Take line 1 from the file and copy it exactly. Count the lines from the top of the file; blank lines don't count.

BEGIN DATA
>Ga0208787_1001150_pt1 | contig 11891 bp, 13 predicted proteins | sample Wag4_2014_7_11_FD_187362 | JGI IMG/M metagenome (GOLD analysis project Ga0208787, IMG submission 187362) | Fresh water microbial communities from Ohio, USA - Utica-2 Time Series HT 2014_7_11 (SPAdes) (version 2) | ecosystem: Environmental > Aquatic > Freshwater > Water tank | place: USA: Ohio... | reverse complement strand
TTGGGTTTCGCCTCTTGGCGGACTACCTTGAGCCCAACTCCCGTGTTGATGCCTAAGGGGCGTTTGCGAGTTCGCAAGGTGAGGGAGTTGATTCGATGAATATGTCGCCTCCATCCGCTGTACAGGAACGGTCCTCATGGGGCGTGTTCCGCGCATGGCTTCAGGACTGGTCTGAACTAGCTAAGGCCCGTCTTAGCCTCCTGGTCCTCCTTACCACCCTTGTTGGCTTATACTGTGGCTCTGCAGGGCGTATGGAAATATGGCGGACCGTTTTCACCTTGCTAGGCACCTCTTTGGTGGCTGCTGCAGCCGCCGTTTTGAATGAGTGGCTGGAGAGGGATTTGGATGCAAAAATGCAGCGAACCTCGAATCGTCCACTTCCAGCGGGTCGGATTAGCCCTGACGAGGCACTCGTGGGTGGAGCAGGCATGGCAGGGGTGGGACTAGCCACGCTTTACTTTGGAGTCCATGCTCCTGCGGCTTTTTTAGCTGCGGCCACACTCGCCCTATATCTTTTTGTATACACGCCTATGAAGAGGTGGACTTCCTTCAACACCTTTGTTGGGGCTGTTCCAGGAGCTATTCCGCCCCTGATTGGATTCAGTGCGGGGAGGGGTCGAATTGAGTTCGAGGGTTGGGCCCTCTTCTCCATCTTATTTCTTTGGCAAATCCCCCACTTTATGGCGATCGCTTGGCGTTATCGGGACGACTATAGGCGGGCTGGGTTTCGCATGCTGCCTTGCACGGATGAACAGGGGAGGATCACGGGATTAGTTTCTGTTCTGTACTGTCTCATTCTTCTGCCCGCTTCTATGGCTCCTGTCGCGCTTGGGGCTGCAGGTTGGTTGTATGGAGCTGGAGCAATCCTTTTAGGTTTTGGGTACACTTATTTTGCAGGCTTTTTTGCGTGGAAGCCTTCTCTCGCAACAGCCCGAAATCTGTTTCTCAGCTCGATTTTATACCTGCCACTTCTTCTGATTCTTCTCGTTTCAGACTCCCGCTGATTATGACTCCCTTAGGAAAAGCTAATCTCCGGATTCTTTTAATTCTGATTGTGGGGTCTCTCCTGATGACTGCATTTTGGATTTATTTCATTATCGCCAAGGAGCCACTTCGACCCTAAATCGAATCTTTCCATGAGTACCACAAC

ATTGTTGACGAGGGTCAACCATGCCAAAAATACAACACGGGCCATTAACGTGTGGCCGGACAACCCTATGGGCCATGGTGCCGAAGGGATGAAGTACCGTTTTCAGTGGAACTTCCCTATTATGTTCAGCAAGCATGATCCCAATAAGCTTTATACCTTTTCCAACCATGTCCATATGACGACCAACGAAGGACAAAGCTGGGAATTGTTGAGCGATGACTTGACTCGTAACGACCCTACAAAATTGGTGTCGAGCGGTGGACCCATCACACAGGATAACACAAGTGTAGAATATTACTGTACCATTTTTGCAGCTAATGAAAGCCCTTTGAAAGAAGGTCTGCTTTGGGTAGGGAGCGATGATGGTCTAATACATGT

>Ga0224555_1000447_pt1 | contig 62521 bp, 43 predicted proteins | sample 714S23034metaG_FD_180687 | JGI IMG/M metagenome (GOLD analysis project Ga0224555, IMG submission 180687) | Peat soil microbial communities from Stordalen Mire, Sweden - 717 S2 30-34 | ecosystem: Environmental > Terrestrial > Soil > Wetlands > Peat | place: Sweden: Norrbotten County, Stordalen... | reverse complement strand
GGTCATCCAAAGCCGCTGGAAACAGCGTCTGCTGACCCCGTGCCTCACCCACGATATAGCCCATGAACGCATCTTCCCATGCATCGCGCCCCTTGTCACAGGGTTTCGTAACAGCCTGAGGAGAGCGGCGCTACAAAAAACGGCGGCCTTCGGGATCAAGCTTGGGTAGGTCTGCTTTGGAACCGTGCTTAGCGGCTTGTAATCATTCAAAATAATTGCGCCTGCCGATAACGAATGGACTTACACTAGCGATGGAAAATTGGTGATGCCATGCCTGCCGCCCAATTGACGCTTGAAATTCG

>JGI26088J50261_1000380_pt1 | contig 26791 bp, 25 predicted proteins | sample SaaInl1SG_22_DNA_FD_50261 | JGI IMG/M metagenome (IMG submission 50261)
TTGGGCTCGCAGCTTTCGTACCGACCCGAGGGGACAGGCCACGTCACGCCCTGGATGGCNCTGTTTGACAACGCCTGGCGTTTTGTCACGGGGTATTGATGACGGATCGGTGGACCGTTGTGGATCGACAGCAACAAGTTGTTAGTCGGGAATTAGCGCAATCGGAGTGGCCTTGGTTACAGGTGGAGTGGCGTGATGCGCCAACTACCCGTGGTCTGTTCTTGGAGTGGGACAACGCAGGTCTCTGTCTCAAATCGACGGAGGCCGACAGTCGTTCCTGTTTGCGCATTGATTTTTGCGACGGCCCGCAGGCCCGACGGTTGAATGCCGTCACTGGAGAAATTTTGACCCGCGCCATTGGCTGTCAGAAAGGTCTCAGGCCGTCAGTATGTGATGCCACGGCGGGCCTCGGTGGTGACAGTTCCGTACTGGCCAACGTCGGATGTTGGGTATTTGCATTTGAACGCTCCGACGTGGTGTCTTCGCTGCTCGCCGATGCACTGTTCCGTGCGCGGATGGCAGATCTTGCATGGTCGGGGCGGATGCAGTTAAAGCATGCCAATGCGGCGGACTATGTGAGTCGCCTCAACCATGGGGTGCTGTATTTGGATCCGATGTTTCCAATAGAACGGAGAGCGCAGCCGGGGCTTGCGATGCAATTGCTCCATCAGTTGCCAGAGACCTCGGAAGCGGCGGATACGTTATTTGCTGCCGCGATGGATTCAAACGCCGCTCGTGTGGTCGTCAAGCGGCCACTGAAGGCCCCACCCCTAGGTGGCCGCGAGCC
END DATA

>Ga0208787_1001150_pt1 | contig 11891 bp, 13 predicted proteins | sample Wag4_2014_7_11_FD_187362 | JGI IMG/M metagenome (GOLD analysis project Ga0208787, IMG submission 187362) | Fresh water microbial communities from Ohio, USA - Utica-2 Time Series HT 2014_7_11 (SPAdes) (version 2) | ecosystem: Environmental > Aquatic > Freshwater > Water tank | place: USA: Ohio... | reverse complement strand